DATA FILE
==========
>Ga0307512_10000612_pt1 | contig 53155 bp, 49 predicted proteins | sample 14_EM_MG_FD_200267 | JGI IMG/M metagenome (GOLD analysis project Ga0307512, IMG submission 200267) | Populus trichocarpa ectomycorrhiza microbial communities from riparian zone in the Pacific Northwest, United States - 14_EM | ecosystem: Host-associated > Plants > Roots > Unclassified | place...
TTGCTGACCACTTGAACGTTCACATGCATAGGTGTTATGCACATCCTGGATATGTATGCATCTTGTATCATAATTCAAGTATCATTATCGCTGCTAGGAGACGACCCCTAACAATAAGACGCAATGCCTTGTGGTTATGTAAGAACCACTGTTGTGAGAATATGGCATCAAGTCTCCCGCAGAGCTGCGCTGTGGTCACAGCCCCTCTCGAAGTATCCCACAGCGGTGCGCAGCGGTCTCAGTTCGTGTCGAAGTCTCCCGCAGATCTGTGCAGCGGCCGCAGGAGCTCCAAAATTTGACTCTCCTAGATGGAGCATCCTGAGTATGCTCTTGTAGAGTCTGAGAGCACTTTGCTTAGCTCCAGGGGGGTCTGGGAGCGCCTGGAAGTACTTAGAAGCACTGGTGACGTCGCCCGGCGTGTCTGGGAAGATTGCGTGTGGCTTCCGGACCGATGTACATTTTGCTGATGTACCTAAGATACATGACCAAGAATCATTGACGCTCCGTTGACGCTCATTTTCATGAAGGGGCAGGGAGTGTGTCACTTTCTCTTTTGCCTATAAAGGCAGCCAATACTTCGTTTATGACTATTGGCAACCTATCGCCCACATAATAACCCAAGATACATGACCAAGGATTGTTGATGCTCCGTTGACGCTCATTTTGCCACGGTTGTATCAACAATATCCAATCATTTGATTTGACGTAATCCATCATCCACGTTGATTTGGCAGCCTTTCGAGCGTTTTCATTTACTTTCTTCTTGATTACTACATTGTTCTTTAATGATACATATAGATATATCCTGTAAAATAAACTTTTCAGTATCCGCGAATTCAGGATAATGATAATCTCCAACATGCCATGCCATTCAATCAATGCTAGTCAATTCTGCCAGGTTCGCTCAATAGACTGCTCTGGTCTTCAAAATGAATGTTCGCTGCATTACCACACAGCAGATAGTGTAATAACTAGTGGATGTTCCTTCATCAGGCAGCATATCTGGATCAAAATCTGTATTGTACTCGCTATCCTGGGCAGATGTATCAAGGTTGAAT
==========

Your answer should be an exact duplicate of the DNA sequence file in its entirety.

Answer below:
>Ga0307512_10000612_pt1 | contig 53155 bp, 49 predicted proteins | sample 14_EM_MG_FD_200267 | JGI IMG/M metagenome (GOLD analysis project Ga0307512, IMG submission 200267) | Populus trichocarpa ectomycorrhiza microbial communities from riparian zone in the Pacific Northwest, United States - 14_EM | ecosystem: Host-associated > Plants > Roots > Unclassified | place...
TTGCTGACCACTTGAACGTTCACATGCATAGGTGTTATGCACATCCTGGATATGTATGCATCTTGTATCATAATTCAAGTATCATTATCGCTGCTAGGAGACGACCCCTAACAATAAGACGCAATGCCTTGTGGTTATGTAAGAACCACTGTTGTGAGAATATGGCATCAAGTCTCCCGCAGAGCTGCGCTGTGGTCACAGCCCCTCTCGAAGTATCCCACAGCGGTGCGCAGCGGTCTCAGTTCGTGTCGAAGTCTCCCGCAGATCTGTGCAGCGGCCGCAGGAGCTCCAAAATTTGACTCTCCTAGATGGAGCATCCTGAGTATGCTCTTGTAGAGTCTGAGAGCACTTTGCTTAGCTCCAGGGGGGTCTGGGAGCGCCTGGAAGTACTTAGAAGCACTGGTGACGTCGCCCGGCGTGTCTGGGAAGATTGCGTGTGGCTTCCGGACCGATGTACATTTTGCTGATGTACCTAAGATACATGACCAAGAATCATTGACGCTCCGTTGACGCTCATTTTCATGAAGGGGCAGGGAGTGTGTCACTTTCTCTTTTGCCTATAAAGGCAGCCAATACTTCGTTTATGACTATTGGCAACCTATCGCCCACATAATAACCCAAGATACATGACCAAGGATTGTTGATGCTCCGTTGACGCTCATTTTGCCACGGTTGTATCAACAATATCCAATCATTTGATTTGACGTAATCCATCATCCACGTTGATTTGGCAGCCTTTCGAGCGTTTTCATTTACTTTCTTCTTGATTACTACATTGTTCTTTAATGATACATATAGATATATCCTGTAAAATAAACTTTTCAGTATCCGCGAATTCAGGATAATGATAATCTCCAACATGCCATGCCATTCAATCAATGCTAGTCAATTCTGCCAGGTTCGCTCAATAGACTGCTCTGGTCTTCAAAATGAATGTTCGCTGCATTACCACACAGCAGATAGTGTAATAACTAGTGGATGTTCCTTCATCAGGCAGCATATCTGGATCAAAATCTGTATTGTACTCGCTATCCTGGGCAGATGTATCAAGGTTGAAT